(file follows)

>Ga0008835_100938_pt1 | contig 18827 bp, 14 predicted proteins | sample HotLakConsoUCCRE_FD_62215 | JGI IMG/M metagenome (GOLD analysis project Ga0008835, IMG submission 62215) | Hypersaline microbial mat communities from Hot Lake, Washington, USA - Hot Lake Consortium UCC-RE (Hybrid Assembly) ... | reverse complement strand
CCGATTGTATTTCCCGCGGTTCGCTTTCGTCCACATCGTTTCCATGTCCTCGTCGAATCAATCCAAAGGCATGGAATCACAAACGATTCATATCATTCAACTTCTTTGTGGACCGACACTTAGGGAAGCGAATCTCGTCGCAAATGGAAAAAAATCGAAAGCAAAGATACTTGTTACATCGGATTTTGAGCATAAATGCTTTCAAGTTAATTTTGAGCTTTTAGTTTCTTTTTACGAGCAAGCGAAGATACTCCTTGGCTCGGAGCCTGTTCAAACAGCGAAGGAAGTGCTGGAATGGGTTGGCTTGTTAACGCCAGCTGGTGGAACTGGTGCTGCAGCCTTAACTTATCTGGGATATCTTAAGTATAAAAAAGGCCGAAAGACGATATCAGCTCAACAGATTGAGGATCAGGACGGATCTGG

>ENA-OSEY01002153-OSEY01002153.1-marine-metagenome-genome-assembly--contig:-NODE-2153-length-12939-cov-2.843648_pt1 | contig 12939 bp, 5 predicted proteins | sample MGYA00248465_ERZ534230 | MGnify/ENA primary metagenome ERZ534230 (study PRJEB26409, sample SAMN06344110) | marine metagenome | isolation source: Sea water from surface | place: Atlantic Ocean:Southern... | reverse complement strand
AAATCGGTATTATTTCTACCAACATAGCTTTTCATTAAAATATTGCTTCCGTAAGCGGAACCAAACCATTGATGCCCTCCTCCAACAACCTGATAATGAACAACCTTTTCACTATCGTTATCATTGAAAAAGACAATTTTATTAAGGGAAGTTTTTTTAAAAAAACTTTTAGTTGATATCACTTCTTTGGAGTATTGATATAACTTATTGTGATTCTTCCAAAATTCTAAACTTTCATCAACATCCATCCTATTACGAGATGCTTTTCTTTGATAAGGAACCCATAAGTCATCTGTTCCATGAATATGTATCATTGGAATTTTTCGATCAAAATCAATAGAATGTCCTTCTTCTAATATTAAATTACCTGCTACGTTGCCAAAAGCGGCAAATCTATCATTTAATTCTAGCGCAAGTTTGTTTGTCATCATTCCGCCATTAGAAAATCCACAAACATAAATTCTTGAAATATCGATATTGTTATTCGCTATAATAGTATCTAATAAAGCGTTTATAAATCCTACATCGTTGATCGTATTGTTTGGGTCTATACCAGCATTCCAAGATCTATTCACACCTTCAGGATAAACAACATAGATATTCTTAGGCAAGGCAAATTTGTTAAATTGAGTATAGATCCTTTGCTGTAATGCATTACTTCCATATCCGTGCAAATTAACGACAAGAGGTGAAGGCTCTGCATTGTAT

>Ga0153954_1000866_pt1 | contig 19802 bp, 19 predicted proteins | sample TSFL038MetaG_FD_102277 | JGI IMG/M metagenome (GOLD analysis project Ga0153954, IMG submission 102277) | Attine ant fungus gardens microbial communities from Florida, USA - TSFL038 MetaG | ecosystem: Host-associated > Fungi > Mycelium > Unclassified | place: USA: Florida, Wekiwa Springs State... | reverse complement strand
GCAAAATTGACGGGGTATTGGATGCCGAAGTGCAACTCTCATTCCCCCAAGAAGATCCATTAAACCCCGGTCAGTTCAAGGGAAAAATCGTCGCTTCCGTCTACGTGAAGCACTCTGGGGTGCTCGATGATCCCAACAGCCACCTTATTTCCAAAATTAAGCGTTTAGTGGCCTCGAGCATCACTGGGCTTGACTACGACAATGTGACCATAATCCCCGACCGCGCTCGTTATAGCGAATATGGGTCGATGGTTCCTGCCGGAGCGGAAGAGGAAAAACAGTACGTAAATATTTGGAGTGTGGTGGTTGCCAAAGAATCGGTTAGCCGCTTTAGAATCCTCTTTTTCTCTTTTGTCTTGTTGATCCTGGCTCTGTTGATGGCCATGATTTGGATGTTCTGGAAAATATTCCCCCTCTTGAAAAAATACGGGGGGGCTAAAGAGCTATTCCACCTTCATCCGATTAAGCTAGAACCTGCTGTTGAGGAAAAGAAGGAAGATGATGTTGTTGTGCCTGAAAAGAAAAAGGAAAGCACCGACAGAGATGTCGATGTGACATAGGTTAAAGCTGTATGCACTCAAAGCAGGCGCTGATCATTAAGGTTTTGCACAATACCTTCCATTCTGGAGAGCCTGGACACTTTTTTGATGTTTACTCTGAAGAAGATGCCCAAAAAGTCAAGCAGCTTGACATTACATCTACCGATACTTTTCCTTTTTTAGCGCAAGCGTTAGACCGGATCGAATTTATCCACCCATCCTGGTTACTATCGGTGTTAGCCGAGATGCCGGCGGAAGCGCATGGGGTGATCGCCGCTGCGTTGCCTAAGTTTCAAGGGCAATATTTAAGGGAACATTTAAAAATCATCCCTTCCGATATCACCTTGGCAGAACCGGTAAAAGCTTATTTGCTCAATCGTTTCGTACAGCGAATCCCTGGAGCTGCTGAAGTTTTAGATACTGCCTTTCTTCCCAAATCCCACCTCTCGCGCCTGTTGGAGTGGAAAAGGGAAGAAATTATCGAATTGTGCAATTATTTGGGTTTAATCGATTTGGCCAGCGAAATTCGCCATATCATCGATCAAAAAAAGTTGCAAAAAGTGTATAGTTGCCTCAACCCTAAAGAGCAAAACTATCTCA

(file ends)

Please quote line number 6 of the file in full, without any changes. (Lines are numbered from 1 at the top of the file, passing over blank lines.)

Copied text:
GCAAAATTGACGGGGTATTGGATGCCGAAGTGCAACTCTCATTCCCCCAAGAAGATCCATTAAACCCCGGTCAGTTCAAGGGAAAAATCGTCGCTTCCGTCTACGTGAAGCACTCTGGGGTGCTCGATGATCCCAACAGCCACCTTATTTCCAAAATTAAGCGTTTAGTGGCCTCGAGCATCACTGGGCTTGACTACGACAATGTGACCATAATCCCCGACCGCGCTCGTTATAGCGAATATGGGTCGATGGTTCCTGCCGGAGCGGAAGAGGAAAAACAGTACGTAAATATTTGGAGTGTGGTGGTTGCCAAAGAATCGGTTAGCCGCTTTAGAATCCTCTTTTTCTCTTTTGTCTTGTTGATCCTGGCTCTGTTGATGGCCATGATTTGGATGTTCTGGAAAATATTCCCCCTCTTGAAAAAATACGGGGGGGCTAAAGAGCTATTCCACCTTCATCCGATTAAGCTAGAACCTGCTGTTGAGGAAAAGAAGGAAGATGATGTTGTTGTGCCTGAAAAGAAAAAGGAAAGCACCGACAGAGATGTCGATGTGACATAGGTTAAAGCTGTATGCACTCAAAGCAGGCGCTGATCATTAAGGTTTTGCACAATACCTTCCATTCTGGAGAGCCTGGACACTTTTTTGATGTTTACTCTGAAGAAGATGCCCAAAAAGTCAAGCAGCTTGACATTACATCTACCGATACTTTTCCTTTTTTAGCGCAAGCGTTAGACCGGATCGAATTTATCCACCCATCCTGGTTACTATCGGTGTTAGCCGAGATGCCGGCGGAAGCGCATGGGGTGATCGCCGCTGCGTTGCCTAAGTTTCAAGGGCAATATTTAAGGGAACATTTAAAAATCATCCCTTCCGATATCACCTTGGCAGAACCGGTAAAAGCTTATTTGCTCAATCGTTTCGTACAGCGAATCCCTGGAGCTGCTGAAGTTTTAGATACTGCCTTTCTTCCCAAATCCCACCTCTCGCGCCTGTTGGAGTGGAAAAGGGAAGAAATTATCGAATTGTGCAATTATTTGGGTTTAATCGATTTGGCCAGCGAAATTCGCCATATCATCGATCAAAAAAAGTTGCAAAAAGTGTATAGTTGCCTCAACCCTAAAGAGCAAAACTATCTCA